The Coherence Effect: Blending Hot and Cold Cognitions
Dan Simon, S.J.D.
Gould School of Law
University of Southern California
Monday, May 5th
Building on by Cognitive Consistency Theories (articulated in the 1950s and 1960s), previous research has shown that making complex decisions and social judgments entails bi-directional processing — conclusions follow from the decision-maker’s evaluation of the task attributes, while the evaluations of the attributes shift to cohere with the emerging conclusion (attributes that support the conclusion grow stronger, whereas the attributes that support the losing option weaken). The current studies were designed to extend the prior findings by showing that this coherence effect also encompasses hot cognitions. We find that manipulating the facts of the task (cold cognitions) influences the emotions towards the actors and motivations towards the outcome, just as manipulating emotions and motivation influences cold cognitive judgments. These results provide support for the proposition that complex judgments and decisions are performed by holistic, connectionist processes that maximize coherence among the myriad of both hot and cold cognitive facets of the task.
Dan Simon is a Richard L. and Maria B. Crutcher Professor of Law and Psychology at the University of Southern California Gould School of Law. He is the author of In Doubt: The Psychology of the Criminal Justice Process (Harvard University Press, 2012). His publications in law reviews include “The Limited Diagnosticity of Criminal Trials” (Vanderbilt Law Review, 2011); “A Third View of the Black Box: Cognitive Coherence in Legal Decision Making” (The University of Chicago Law Review, 2004), and “A Psychological Model of Judicial Decision Making” (Rutgers Law Journal, 1988). He has also published a number of articles in experimental psychological journals, including “The Construction of Preferences by Constraint Satisfaction” (Psychological Science, 2004; with co-authors), “The Redux of cognitive consistency theories: Evidence judgments by constraint satisfaction” (Journal of Personality and Social Psychology, 2004; with co-authors), and Bidirectional Reasoning in Decision Making by Constraint Satisfaction (Journal of Experimental Psychology—General, 1999, with Keith J. Holyoak).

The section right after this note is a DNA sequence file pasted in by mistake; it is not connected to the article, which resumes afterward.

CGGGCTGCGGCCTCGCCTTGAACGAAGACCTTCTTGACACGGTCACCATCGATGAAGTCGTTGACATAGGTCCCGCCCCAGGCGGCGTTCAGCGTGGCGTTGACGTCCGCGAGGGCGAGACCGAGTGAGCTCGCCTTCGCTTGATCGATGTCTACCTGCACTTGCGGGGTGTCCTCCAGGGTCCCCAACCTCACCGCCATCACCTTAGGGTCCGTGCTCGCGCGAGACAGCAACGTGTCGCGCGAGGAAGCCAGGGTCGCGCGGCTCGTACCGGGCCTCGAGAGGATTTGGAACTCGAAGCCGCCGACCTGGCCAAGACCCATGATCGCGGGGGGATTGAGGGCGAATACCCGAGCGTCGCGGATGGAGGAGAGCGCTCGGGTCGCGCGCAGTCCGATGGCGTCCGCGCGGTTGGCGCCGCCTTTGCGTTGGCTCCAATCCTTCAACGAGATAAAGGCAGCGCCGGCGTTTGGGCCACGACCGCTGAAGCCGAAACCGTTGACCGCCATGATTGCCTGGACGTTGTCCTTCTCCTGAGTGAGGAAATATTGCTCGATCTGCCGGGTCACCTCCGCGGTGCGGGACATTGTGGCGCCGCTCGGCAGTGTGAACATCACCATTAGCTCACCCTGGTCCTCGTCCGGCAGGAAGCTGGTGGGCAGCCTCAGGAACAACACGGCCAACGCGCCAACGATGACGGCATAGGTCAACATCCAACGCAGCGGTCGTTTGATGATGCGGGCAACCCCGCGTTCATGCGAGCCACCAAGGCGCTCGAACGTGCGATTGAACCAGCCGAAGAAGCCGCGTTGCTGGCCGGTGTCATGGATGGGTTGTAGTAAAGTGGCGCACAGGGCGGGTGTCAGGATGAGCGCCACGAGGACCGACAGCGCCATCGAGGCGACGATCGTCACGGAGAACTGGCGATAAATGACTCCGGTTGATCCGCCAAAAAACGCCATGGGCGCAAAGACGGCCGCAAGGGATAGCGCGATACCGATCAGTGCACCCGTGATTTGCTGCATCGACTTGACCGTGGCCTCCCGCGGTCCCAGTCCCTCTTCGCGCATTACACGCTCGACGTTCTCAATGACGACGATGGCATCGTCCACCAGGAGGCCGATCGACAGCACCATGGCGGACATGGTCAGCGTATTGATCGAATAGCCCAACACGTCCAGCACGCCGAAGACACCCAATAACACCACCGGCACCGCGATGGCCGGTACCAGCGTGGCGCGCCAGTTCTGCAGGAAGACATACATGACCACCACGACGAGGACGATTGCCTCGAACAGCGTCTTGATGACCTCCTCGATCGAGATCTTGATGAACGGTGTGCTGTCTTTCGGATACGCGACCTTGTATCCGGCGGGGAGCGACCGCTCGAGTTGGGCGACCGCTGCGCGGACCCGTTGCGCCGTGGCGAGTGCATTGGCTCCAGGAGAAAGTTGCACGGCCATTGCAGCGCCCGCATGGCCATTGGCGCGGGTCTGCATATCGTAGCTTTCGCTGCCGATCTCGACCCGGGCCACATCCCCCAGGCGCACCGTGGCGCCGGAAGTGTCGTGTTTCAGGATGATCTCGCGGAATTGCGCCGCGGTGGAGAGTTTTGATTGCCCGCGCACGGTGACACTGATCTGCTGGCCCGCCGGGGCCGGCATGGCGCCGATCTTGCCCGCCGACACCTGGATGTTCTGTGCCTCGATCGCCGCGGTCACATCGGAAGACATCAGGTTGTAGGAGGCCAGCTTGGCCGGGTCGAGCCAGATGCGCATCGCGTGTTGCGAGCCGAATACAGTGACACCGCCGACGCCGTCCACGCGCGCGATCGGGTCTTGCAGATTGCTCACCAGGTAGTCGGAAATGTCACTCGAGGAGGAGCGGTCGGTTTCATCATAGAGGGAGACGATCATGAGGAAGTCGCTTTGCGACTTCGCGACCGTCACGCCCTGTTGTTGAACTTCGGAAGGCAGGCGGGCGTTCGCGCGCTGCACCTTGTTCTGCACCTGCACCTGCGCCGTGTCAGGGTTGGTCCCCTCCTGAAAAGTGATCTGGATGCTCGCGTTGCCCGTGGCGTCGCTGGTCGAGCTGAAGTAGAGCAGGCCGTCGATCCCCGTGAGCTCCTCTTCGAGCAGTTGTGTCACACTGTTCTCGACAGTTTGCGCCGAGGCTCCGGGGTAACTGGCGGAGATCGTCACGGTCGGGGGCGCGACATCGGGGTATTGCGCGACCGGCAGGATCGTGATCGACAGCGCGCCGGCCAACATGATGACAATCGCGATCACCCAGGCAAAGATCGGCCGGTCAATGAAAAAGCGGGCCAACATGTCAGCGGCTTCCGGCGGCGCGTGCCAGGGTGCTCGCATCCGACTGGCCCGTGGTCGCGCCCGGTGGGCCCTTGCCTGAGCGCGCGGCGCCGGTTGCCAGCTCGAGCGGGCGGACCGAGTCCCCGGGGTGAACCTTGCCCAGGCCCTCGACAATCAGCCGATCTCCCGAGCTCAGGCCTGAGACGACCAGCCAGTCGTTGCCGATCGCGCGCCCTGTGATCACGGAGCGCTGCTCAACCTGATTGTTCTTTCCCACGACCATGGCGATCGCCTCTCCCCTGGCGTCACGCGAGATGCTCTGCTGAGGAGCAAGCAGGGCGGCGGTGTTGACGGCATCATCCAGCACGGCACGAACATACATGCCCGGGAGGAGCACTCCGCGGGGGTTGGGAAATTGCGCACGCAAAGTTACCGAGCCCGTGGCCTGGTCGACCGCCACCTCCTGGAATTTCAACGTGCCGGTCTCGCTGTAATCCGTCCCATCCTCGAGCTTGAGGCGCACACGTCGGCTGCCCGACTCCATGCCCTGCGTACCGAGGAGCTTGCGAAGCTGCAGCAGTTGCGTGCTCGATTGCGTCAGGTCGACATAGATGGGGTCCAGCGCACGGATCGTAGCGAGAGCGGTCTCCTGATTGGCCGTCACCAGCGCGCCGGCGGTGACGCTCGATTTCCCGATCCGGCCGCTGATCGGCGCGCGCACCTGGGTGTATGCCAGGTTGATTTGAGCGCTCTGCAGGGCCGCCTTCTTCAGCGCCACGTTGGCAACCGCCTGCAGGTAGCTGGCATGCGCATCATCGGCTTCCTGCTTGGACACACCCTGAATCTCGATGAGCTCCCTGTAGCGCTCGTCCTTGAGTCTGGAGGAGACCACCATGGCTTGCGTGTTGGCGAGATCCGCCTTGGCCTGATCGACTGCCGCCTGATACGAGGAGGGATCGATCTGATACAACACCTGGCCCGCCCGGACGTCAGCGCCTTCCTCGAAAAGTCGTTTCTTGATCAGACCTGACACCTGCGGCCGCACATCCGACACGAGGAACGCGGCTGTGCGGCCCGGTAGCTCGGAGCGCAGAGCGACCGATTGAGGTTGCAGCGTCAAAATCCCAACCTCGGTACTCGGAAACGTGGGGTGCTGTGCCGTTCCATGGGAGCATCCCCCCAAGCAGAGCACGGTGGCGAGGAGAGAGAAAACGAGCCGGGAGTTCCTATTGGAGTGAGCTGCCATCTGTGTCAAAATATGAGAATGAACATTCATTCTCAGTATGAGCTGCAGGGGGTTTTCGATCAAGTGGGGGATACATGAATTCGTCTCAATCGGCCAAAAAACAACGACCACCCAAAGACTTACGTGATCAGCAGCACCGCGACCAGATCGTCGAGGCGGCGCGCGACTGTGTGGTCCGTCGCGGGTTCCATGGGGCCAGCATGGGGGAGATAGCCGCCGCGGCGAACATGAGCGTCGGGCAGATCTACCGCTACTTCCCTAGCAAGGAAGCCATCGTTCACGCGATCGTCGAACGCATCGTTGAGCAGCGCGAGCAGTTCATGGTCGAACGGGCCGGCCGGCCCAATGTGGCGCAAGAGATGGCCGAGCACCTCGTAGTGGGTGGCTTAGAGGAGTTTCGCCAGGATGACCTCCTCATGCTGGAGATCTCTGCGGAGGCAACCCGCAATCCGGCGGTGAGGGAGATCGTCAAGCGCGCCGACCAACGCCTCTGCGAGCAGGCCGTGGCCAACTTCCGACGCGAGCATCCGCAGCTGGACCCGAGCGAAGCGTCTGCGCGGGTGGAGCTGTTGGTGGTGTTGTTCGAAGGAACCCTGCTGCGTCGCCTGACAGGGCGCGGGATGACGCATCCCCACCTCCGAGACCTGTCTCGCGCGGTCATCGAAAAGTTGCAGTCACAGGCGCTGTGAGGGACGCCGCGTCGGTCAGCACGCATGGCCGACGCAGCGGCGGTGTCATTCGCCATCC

Professor Simon has been a visiting professor at Yale Law School and Harvard Law School. He earned an S.J.D. degree from Harvard Law School, an MBA from INSEAD in France, and an LL.B. from Tel Aviv University. He worked as an attorney for the Association for Civil Rights in Israel as human rights lawyer on the West Bank. Before joining the USC Gould School of Law in 1999, Professor Simon was a member of the faculty of the University of Haifa Law School. He serves as an ad hoc referee for academic presses, peer reviewed journals in experimental psychology, and the National Science Foundation.